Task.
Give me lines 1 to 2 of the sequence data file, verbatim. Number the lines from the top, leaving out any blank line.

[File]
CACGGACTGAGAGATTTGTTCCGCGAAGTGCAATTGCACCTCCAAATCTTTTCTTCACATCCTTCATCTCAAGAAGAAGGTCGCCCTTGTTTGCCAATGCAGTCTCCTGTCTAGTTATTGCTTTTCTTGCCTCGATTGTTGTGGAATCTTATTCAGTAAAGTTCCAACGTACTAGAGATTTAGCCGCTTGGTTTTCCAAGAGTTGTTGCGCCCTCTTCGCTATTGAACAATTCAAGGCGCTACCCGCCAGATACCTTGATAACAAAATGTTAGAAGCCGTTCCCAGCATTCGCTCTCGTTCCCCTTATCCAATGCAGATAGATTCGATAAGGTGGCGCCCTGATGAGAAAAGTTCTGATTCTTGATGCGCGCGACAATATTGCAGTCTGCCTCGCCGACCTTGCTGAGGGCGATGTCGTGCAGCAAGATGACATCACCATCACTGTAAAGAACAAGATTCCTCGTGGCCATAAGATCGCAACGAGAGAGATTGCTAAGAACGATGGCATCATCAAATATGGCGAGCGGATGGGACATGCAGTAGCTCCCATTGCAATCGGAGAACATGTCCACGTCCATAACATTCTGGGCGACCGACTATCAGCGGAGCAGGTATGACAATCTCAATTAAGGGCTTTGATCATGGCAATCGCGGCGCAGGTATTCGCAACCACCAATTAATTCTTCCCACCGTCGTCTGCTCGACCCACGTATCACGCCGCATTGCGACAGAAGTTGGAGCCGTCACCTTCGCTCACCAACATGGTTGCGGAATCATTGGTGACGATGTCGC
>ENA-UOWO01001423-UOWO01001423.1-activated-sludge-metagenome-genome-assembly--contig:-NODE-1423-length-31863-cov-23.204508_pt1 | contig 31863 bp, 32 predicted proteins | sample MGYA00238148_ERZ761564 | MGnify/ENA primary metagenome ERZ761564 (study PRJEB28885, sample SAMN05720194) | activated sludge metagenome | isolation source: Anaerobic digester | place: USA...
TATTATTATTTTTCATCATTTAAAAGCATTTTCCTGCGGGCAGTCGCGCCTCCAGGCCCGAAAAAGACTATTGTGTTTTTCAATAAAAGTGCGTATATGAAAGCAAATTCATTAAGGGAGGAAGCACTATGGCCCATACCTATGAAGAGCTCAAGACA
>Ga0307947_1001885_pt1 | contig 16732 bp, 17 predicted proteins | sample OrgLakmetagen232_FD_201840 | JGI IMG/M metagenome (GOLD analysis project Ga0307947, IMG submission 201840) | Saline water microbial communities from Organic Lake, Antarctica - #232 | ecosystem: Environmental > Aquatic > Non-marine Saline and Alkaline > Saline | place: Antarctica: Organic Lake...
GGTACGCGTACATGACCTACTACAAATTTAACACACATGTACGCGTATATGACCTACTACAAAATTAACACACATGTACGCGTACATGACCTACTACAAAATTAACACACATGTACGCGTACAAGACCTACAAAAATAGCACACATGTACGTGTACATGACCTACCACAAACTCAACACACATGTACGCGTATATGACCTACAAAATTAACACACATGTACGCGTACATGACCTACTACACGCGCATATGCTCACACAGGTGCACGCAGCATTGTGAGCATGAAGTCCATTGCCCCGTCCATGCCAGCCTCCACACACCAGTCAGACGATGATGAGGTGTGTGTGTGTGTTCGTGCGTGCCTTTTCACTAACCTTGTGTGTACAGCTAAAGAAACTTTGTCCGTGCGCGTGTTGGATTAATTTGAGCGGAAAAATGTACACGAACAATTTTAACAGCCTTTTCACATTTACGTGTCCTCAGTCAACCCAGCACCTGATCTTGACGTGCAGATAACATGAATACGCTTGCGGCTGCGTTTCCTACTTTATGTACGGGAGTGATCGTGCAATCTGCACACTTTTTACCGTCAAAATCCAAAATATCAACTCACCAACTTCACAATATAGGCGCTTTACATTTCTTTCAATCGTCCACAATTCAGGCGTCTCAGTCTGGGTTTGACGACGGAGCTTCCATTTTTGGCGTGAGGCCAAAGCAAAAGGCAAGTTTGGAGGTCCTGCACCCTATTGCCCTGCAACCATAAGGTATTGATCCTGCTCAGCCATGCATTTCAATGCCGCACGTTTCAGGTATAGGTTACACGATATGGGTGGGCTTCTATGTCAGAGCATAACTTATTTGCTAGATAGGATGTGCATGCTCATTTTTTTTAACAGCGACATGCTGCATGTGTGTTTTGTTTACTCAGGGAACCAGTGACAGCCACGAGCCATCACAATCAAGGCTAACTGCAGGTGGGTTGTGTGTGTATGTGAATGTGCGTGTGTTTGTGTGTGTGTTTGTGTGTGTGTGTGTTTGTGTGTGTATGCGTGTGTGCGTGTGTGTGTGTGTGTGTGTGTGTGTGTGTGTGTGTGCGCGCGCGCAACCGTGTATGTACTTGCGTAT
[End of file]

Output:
CACGGACTGAGAGATTTGTTCCGCGAAGTGCAATTGCACCTCCAAATCTTTTCTTCACATCCTTCATCTCAAGAAGAAGGTCGCCCTTGTTTGCCAATGCAGTCTCCTGTCTAGTTATTGCTTTTCTTGCCTCGATTGTTGTGGAATCTTATTCAGTAAAGTTCCAACGTACTAGAGATTTAGCCGCTTGGTTTTCCAAGAGTTGTTGCGCCCTCTTCGCTATTGAACAATTCAAGGCGCTACCCGCCAGATACCTTGATAACAAAATGTTAGAAGCCGTTCCCAGCATTCGCTCTCGTTCCCCTTATCCAATGCAGATAGATTCGATAAGGTGGCGCCCTGATGAGAAAAGTTCTGATTCTTGATGCGCGCGACAATATTGCAGTCTGCCTCGCCGACCTTGCTGAGGGCGATGTCGTGCAGCAAGATGACATCACCATCACTGTAAAGAACAAGATTCCTCGTGGCCATAAGATCGCAACGAGAGAGATTGCTAAGAACGATGGCATCATCAAATATGGCGAGCGGATGGGACATGCAGTAGCTCCCATTGCAATCGGAGAACATGTCCACGTCCATAACATTCTGGGCGACCGACTATCAGCGGAGCAGGTATGACAATCTCAATTAAGGGCTTTGATCATGGCAATCGCGGCGCAGGTATTCGCAACCACCAATTAATTCTTCCCACCGTCGTCTGCTCGACCCACGTATCACGCCGCATTGCGACAGAAGTTGGAGCCGTCACCTTCGCTCACCAACATGGTTGCGGAATCATTGGTGACGATGTCGC
>ENA-UOWO01001423-UOWO01001423.1-activated-sludge-metagenome-genome-assembly--contig:-NODE-1423-length-31863-cov-23.204508_pt1 | contig 31863 bp, 32 predicted proteins | sample MGYA00238148_ERZ761564 | MGnify/ENA primary metagenome ERZ761564 (study PRJEB28885, sample SAMN05720194) | activated sludge metagenome | isolation source: Anaerobic digester | place: USA...